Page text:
Saturday, January 20, 2007

Pan's Labyrinth

Not your typical fairytale creature...

There is something to be said for the immersiveness of a foreign film, especially one with subtitles, because of the way the brain must be engaged in order to comprehend what's on the screen. There is also something to be said for this irony: My review for "Pan's Labyrinth" will perhaps be one of the worst ones I've ever written, even though it is one of the best movies I've seen in awhile. And even funnier: I'm not even sure WHY it's one of the best movies I've seen in awhile. So let's break this down here, so that perhaps by the end of this piece, I'll have a better grasp on my own appreciation for this remarkable piece of cinema.

First of all, I'm not even sure what kind of movie "Pan's Labyrinth" is. It's a fairytale, it's a drama, it's a thriller. The only genre this film misses out on is romance. Here is the basic blueprint:

The time period is 1940s Spain, where the country is in the throes of Fascist rule. A young girl, Ofelia, travels with her pregnant mother into the country to live with the man her mother just married -- a cruel, ruthless captain of the Spanish army. Because the child's mother is restricted to bedrest for the duration of her pregnancy, and because the girl's existence is nothing short of lonely and grim sharing an old, creaky house with a cruel, sadistic stepfather, Ofelia finds herself in the midst of a fantasy of her own creation, a world filled with imagery that is nothing short of frightening and enthralling. She's a creative girl, and the creatures who fill this dreamscape are an exercise in artistic brilliance. In a better world, Ofelia would have made a hell of an author. An example of this is the Faun creature, who looks something like a minotaur meshed with a tree trunk, as envisioned by someone who has had a healthy dose of toxic mushrooms sprinkled on their breakfast cereal. This Faun guides Ofelia on a series of quests that, upon their completion, are supposed to transport her to a magical kingdom, of which she is a princess.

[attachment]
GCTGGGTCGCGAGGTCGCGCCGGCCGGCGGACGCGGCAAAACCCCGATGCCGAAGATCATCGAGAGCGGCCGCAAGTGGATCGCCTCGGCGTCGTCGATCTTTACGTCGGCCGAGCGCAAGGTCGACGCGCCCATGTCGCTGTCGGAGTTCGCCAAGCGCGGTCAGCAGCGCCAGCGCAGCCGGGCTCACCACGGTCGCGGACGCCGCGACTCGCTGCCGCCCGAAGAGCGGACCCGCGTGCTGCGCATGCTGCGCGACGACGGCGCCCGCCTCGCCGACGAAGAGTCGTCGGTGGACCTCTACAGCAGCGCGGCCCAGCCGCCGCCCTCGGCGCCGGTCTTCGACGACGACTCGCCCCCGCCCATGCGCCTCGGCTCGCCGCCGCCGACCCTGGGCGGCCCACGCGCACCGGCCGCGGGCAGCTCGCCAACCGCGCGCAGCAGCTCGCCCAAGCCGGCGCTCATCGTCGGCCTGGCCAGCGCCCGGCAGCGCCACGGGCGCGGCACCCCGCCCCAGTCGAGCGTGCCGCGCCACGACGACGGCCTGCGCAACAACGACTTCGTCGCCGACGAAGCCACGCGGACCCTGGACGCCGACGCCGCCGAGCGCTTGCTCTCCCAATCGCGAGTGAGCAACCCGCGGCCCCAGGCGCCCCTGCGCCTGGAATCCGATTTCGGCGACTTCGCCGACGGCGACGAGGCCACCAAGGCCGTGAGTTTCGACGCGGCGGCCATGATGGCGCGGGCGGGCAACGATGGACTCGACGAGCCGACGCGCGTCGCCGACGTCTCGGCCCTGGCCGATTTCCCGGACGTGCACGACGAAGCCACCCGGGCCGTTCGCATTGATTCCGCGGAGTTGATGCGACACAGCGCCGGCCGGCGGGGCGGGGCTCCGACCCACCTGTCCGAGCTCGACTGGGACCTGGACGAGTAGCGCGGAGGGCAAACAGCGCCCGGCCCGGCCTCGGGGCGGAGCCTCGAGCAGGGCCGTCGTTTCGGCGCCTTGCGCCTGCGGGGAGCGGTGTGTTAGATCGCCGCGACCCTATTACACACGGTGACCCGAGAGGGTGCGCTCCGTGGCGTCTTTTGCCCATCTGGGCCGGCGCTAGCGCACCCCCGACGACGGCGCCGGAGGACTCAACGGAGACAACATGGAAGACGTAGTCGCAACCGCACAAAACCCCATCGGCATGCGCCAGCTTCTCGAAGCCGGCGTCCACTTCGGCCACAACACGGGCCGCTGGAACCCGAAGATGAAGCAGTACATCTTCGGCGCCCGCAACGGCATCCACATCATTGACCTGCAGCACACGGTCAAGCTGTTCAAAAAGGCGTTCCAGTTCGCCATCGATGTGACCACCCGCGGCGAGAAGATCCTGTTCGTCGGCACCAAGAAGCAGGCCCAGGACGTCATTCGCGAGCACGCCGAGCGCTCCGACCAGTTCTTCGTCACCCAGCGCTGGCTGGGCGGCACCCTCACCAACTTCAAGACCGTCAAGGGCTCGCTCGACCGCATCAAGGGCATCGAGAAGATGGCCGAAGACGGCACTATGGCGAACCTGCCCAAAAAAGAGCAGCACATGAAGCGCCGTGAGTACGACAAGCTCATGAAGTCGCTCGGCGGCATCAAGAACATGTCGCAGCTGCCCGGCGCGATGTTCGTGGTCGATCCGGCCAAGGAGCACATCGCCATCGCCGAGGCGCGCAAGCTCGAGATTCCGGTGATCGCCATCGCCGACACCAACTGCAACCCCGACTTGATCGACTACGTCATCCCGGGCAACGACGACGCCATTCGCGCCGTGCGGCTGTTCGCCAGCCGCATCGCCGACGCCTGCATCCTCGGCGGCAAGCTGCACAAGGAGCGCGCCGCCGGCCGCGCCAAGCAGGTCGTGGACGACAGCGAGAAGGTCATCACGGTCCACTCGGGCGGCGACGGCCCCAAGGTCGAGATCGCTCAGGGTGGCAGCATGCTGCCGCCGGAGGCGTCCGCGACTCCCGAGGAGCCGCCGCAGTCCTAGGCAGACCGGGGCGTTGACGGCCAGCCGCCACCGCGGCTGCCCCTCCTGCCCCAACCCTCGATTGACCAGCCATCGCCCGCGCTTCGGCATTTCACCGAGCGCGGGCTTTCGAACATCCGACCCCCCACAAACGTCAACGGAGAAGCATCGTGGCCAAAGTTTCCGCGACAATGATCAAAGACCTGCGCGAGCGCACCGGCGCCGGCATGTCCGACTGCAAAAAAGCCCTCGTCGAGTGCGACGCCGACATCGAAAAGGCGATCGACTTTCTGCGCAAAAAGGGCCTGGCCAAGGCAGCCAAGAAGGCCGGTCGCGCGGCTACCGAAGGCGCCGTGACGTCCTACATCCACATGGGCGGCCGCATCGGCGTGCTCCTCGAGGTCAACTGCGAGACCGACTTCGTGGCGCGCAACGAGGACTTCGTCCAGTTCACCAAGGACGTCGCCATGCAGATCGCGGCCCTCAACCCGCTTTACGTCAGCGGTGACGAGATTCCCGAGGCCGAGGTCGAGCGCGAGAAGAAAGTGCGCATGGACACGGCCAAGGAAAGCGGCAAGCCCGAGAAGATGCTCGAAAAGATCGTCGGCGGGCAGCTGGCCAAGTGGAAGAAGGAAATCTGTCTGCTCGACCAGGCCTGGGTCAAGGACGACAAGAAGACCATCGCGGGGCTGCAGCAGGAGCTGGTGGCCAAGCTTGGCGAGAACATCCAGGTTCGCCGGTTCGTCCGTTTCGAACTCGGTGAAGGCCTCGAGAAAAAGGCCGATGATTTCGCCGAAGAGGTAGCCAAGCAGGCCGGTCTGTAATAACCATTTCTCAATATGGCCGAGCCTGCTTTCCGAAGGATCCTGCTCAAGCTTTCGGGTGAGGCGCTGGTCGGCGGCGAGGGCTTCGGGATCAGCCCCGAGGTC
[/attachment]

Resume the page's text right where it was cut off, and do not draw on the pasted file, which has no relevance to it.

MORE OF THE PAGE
That brief synopsis makes Pan's Labyrinth seem rather simplistic, and it is anything but. The film itself is a labyrinth of ideas and story, and Ofelia's adventures in her "wonderland" are frequently interrupted by goings-on in the real world, particularly by the cruelties enacted by Captain Vidal against the rebels of the country's regime. There are images in this film of unabashed greusomness, and a lot of it is not for the faint of heart or stomach.

Visually, Pan's Labyrinth is a masterpiece and should be a sure Oscar contender for Art Direction, not to mention Best Foreign Film. It is refreshing to see such stark imagery on the screen. For the second theater experience in a row, I have been taken on a unique, visceral journey. I'm not entirely sure this is coincidental, because both films (the previous one was Children of Men) were made by foreign directors (Alejandro Cuaron and Guillermo del Toro, respectively) and both challenge American convention. Perhaps that reason, above all others, is why I admire and recommend this movie.

Gouda's Final Grade: A

As a side note: this film heavily earns its "R" rating and is decidedly NOT for children, although I wouldn't be entirely averse to showing it to someone around 12 or so.

Sunday, January 07, 2007

Children of Men

I don't care what this picture says, Clive Owen is still hot...